Primary Sources: Nash's Autobiography
When John Nash was awarded the 1994 Nobel Prize, he provided the Nobel organization with an autobiography tracing his life as a mathematician. In it, he did not shy away from discussing his mental illness and subsequent recovery, as this excerpt reveals.
...By the time I was a student in high school I was reading the classic Men of Mathematics by E. T. Bell and I remember succeeding in proving the classic Fermat theorem about an integer multiplied by itself p times where p is a prime....
...As a graduate student I studied mathematics fairly broadly and I was fortunate enough, besides developing the idea which led to "Non-Cooperative Games," also to make a nice discovery relating to manifolds and real algebraic varieties. So I was prepared actually for the possibility that the game theory work would not be regarded as acceptable as a thesis in the mathematics department and then that I could realize the objective of a Ph. D. thesis with the other results....
...Now I must arrive at the time of my change from scientific rationality of thinking into the delusional thinking characteristic of persons who are psychiatrically diagnosed as "schizophrenic" or "paranoid schizophrenic." But I will not really attempt to describe this long period of time but rather avoid embarrassment by simply omitting to give the details of truly personal type.
While I was on the academic sabbatical of 1956 - 1957 I also entered into marriage. Alicia had graduated as a physics major from M.I.T. where we had met and she had a job in the New York City area in 1956 - 1957. She had been born in El Salvador but came at an early age to the U.S. and she and her parents had long been U.S. citizens, her father being an M. D. and ultimately employed at a hospital operated by the federal government in Maryland.
The mental disturbances originated in the early months of 1959 at a time when Alicia happened to be pregnant. And as a consequence I resigned my position as a faculty member at M.I.T. and, ultimately, after spending 50 days under "observation" at the McLean Hospital, travelled to Europe and attempted to gain status there as a refugee.
I later spent times of the order of five to eight months in hospitals in New Jersey, always on an involuntary basis and always attempting a legal argument for release.
And it did happen that when I had been long enough hospitalized that I would finally renounce my delusional hypotheses and revert to thinking of myself as a human of more conventional circumstances and return to mathematical research. In these interludes of, as it were, enforced rationality, I did succeed in doing some respectable mathematical research....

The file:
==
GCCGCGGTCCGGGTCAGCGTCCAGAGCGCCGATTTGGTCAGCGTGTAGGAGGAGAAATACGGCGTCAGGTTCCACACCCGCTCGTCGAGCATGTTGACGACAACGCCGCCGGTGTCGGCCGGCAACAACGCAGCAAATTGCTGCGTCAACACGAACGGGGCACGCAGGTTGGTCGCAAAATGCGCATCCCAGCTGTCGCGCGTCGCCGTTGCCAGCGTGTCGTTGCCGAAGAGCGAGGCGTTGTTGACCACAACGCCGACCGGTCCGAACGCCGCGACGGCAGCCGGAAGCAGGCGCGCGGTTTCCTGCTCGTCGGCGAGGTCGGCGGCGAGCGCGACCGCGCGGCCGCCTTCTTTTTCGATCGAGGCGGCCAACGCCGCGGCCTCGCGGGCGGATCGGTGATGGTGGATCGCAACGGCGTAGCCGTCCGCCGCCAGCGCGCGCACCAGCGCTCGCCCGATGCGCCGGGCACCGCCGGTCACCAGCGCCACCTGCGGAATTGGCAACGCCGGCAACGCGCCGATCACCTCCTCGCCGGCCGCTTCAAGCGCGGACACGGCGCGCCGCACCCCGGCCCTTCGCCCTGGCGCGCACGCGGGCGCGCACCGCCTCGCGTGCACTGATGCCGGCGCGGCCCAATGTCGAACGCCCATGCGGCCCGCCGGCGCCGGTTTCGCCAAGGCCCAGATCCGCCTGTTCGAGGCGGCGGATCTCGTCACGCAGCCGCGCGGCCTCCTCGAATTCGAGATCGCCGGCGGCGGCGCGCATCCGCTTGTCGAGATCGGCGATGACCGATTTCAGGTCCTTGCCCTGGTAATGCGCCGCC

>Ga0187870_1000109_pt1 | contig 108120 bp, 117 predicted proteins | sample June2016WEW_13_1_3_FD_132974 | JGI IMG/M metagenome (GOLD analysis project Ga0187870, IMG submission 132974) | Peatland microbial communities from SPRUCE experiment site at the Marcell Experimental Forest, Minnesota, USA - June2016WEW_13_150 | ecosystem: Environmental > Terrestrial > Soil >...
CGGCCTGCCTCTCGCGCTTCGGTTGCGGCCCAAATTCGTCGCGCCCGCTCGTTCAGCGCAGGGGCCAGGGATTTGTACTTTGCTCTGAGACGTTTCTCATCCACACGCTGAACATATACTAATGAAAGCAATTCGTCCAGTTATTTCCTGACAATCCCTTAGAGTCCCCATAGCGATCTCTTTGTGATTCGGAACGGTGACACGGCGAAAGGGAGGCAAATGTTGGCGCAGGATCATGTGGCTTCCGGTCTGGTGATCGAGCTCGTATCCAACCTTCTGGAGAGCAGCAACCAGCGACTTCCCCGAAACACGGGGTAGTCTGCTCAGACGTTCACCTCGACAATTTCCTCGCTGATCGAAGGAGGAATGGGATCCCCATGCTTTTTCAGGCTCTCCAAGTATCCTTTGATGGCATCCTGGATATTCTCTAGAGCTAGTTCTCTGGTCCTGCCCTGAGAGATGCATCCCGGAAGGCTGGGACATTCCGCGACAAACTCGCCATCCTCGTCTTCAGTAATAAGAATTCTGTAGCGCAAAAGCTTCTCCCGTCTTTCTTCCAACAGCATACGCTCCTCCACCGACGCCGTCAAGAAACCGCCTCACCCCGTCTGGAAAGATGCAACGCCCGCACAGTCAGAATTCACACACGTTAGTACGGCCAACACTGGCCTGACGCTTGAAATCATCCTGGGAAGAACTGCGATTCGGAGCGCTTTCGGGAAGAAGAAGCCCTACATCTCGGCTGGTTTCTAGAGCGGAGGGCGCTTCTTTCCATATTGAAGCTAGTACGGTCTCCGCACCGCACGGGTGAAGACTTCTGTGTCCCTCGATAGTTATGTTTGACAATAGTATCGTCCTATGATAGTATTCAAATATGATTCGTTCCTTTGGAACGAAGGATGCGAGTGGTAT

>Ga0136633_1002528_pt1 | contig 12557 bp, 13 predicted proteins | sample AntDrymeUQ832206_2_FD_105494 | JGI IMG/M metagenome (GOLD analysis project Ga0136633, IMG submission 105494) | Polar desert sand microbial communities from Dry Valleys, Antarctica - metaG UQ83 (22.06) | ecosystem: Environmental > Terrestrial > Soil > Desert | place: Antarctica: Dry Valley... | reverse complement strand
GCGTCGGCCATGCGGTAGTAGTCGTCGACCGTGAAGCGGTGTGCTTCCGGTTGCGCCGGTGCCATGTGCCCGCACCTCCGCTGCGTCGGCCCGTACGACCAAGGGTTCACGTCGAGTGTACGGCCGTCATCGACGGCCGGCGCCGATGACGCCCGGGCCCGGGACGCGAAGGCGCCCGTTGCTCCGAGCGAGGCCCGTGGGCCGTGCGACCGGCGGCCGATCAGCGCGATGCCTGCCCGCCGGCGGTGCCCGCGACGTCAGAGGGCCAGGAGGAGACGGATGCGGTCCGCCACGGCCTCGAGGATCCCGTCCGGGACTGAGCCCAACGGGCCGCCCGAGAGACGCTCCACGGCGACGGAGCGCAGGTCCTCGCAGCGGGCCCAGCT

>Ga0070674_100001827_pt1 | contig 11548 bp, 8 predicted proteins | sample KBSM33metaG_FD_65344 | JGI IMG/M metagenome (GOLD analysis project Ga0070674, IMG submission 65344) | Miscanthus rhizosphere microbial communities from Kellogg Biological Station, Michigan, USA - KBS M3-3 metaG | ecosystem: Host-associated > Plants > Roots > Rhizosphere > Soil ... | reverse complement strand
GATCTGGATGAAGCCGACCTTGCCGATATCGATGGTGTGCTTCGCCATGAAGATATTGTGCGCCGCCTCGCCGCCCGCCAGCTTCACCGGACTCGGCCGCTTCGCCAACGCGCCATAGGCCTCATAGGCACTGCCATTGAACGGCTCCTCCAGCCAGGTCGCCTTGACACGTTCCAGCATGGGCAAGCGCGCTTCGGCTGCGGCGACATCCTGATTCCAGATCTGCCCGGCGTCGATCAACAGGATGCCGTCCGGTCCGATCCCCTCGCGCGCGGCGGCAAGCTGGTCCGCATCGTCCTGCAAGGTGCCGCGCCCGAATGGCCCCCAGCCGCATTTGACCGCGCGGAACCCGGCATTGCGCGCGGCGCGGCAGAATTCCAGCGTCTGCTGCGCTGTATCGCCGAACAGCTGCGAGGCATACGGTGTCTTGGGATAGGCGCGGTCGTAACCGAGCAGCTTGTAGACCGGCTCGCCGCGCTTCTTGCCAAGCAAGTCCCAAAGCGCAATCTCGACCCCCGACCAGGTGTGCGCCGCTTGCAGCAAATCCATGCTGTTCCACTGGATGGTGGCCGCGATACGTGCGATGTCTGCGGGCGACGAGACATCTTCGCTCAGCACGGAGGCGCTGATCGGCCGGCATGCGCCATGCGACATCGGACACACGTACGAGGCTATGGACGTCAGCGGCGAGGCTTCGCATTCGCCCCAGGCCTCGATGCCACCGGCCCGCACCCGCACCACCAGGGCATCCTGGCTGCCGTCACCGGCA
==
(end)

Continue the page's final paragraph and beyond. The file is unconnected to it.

...But after my return to the dream-like delusional hypotheses in the later 60s I became a person of delusionally influenced thinking but of relatively moderate behavior and thus tended to avoid hospitalization and the direct attention of psychiatrists.
Thus further time passed. Then gradually I began to intellectually reject some of the delusionally influenced lines of thinking which had been characteristic of my orientation. This began, most recognizably, with the rejection of politically-oriented thinking as essentially a hopeless waste of intellectual effort.
So at the present time I seem to be thinking rationally again in the style that is characteristic of scientists. However this is not entirely a matter of joy as if someone returned from physical disability to good physical health. One aspect of this is that rationality of thought imposes a limit on a person's concept of his relation to the cosmos. For example, a non-Zoroastrian could think of Zarathustra as simply a madman who led millions of naive followers to adopt a cult of ritual fire worship. But without his "madness" Zarathustra would necessarily have been only another of the millions or billions of human individuals who have lived and then been forgotten....
Excerpted from Les Prix Nobel 1994. Full text available on line at http://www.nobel.se/economics/laureates/1994/nash-autobio.html.